URLs du Jour


  • Some people are noticing a particular Barackrobatic rhetorical tic: setting out two positions, and saying they represent a "false choice". An example, as recounted by Mark Steyn:

    "But I also know," [Obama] wrote, "that we need not choose between a chaotic and unforgiving capitalism and an oppressive government-run economy. That is a false choice that will not serve our people or any people."

    In this case, Obama presents two poor options (although, I gotta tell you: the "capitalism" choice, "chaotic and unforgiving" as it may sometimes be, is looking better and better to me every day). But Obama says: Hey, don't worry. You don't have to make that choice. You don't need to have either. Whew!

    Ben Shapiro recalls the inaugural line:

    As for our common defense, we reject as false the choice between our safety and our ideals.

    Here the choice is between two good options. But again: Hey, don't worry. You don't have to make that choice. You can have both! Again, whew!

    And Ben has another:

    "Throughout our history," Obama recently stated, "there's been a tension between those who have sought to conserve our natural resources for the benefit of future generations, and those who have sought to profit from these resources. But I'm here to tell you this is a false choice."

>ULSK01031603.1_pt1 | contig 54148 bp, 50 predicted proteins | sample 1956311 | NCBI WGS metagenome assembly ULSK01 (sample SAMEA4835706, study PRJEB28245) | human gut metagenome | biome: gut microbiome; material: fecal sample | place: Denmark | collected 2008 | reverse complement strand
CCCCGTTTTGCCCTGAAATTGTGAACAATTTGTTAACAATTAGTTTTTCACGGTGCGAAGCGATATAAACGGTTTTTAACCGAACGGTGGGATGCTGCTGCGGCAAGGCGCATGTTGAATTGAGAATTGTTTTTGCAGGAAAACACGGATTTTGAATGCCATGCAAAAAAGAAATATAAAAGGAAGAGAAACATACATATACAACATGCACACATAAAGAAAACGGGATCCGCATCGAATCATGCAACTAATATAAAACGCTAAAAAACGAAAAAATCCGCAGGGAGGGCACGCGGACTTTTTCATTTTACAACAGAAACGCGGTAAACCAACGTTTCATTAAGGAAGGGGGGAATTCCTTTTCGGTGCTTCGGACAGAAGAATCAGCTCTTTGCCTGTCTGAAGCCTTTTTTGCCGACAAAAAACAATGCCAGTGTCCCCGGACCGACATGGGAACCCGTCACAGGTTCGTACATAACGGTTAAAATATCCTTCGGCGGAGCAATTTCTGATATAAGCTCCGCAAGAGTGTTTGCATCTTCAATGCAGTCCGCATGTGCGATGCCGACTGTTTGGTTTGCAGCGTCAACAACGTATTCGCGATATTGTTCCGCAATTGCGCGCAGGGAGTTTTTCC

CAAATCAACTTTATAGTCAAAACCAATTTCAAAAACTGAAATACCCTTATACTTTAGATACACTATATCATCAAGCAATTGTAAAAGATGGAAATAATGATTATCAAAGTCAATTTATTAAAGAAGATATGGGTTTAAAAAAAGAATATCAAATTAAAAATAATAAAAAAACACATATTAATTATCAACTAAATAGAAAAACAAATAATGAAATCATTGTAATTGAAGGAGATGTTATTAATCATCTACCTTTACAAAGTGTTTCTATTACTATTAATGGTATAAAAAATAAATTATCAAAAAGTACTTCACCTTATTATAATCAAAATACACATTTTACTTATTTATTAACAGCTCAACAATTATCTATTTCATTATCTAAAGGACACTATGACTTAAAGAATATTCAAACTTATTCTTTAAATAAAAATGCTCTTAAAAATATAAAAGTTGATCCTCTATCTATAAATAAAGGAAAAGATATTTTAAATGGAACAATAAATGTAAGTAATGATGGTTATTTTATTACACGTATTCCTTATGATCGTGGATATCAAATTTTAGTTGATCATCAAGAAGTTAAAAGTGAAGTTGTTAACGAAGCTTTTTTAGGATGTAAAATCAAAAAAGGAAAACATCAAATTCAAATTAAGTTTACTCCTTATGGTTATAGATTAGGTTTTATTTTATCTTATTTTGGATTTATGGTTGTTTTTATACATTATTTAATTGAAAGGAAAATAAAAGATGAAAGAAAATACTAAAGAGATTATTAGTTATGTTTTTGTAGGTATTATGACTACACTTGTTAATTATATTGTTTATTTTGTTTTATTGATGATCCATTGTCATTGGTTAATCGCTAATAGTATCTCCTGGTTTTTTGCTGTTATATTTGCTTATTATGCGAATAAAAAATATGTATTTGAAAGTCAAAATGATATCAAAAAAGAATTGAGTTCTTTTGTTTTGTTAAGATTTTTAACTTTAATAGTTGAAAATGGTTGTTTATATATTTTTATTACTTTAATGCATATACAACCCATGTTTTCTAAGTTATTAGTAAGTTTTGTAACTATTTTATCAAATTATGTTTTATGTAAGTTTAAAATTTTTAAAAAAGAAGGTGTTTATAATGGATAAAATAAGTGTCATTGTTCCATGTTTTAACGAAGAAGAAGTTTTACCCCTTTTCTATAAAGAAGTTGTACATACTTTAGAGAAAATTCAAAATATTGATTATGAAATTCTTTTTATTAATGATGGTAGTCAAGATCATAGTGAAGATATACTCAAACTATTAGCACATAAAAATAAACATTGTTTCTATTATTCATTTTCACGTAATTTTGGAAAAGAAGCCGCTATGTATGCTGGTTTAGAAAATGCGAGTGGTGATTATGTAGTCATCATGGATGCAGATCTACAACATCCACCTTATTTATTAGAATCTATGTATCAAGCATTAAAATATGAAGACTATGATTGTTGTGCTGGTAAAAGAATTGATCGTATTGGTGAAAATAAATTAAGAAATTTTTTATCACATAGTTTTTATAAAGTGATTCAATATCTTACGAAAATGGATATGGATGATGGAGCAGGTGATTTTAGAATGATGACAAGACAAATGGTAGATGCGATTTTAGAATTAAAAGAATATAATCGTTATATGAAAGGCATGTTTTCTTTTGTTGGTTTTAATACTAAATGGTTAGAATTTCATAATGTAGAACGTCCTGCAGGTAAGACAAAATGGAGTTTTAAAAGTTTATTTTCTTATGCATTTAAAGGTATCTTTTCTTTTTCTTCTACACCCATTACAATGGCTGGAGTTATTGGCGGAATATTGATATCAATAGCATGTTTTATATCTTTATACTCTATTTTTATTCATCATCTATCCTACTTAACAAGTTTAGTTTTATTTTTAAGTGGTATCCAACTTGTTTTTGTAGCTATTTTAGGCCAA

Here we have (apparently) a good option, conservation, poised against "profit." I'm not sure whether Obama views profit as a good or bad. Doesn't matter, though: Hey, don't worry. You don't have to make that choice. You can have your cake and eat it too.

    The rhetorical advantages are obvious: when you can label choices as "false"—especially when you can make up the choices yourself—you can avoid further discussion, and obfuscate any areas where choices—hey, maybe even tough choices—might have to be made.

  • If you feel the need to read some sensible words on the ongoing crisis, Rand Simberg has two good links and quotes. Here's Richard Epstein:

    [When we attempt to bail out failing enterprises] we take them away from bankruptcy judges, who are experts, and give them to a collection of congressional individuals who are charitably called clowns. When you bring commercial decisions to Congress they become politicized, and politicized decisions become destructive decisions.

    Drew Cline kind of made fun of me for choosing an Epstein book over others when I won a recent trivia contest. But I'm a huge fan.

  • Correlation is not causation.

    [no it's not]

    Or maybe we should drastically increase our fresh lemon imports from Mexico. I mean, if it saves just one life

    (Via Megan McArdle and Derek Lowe, from an article by Stephen R. Johnson in the Journal of Chemical Information and Modeling.)

Last Modified 2012-10-08 8:46 AM EST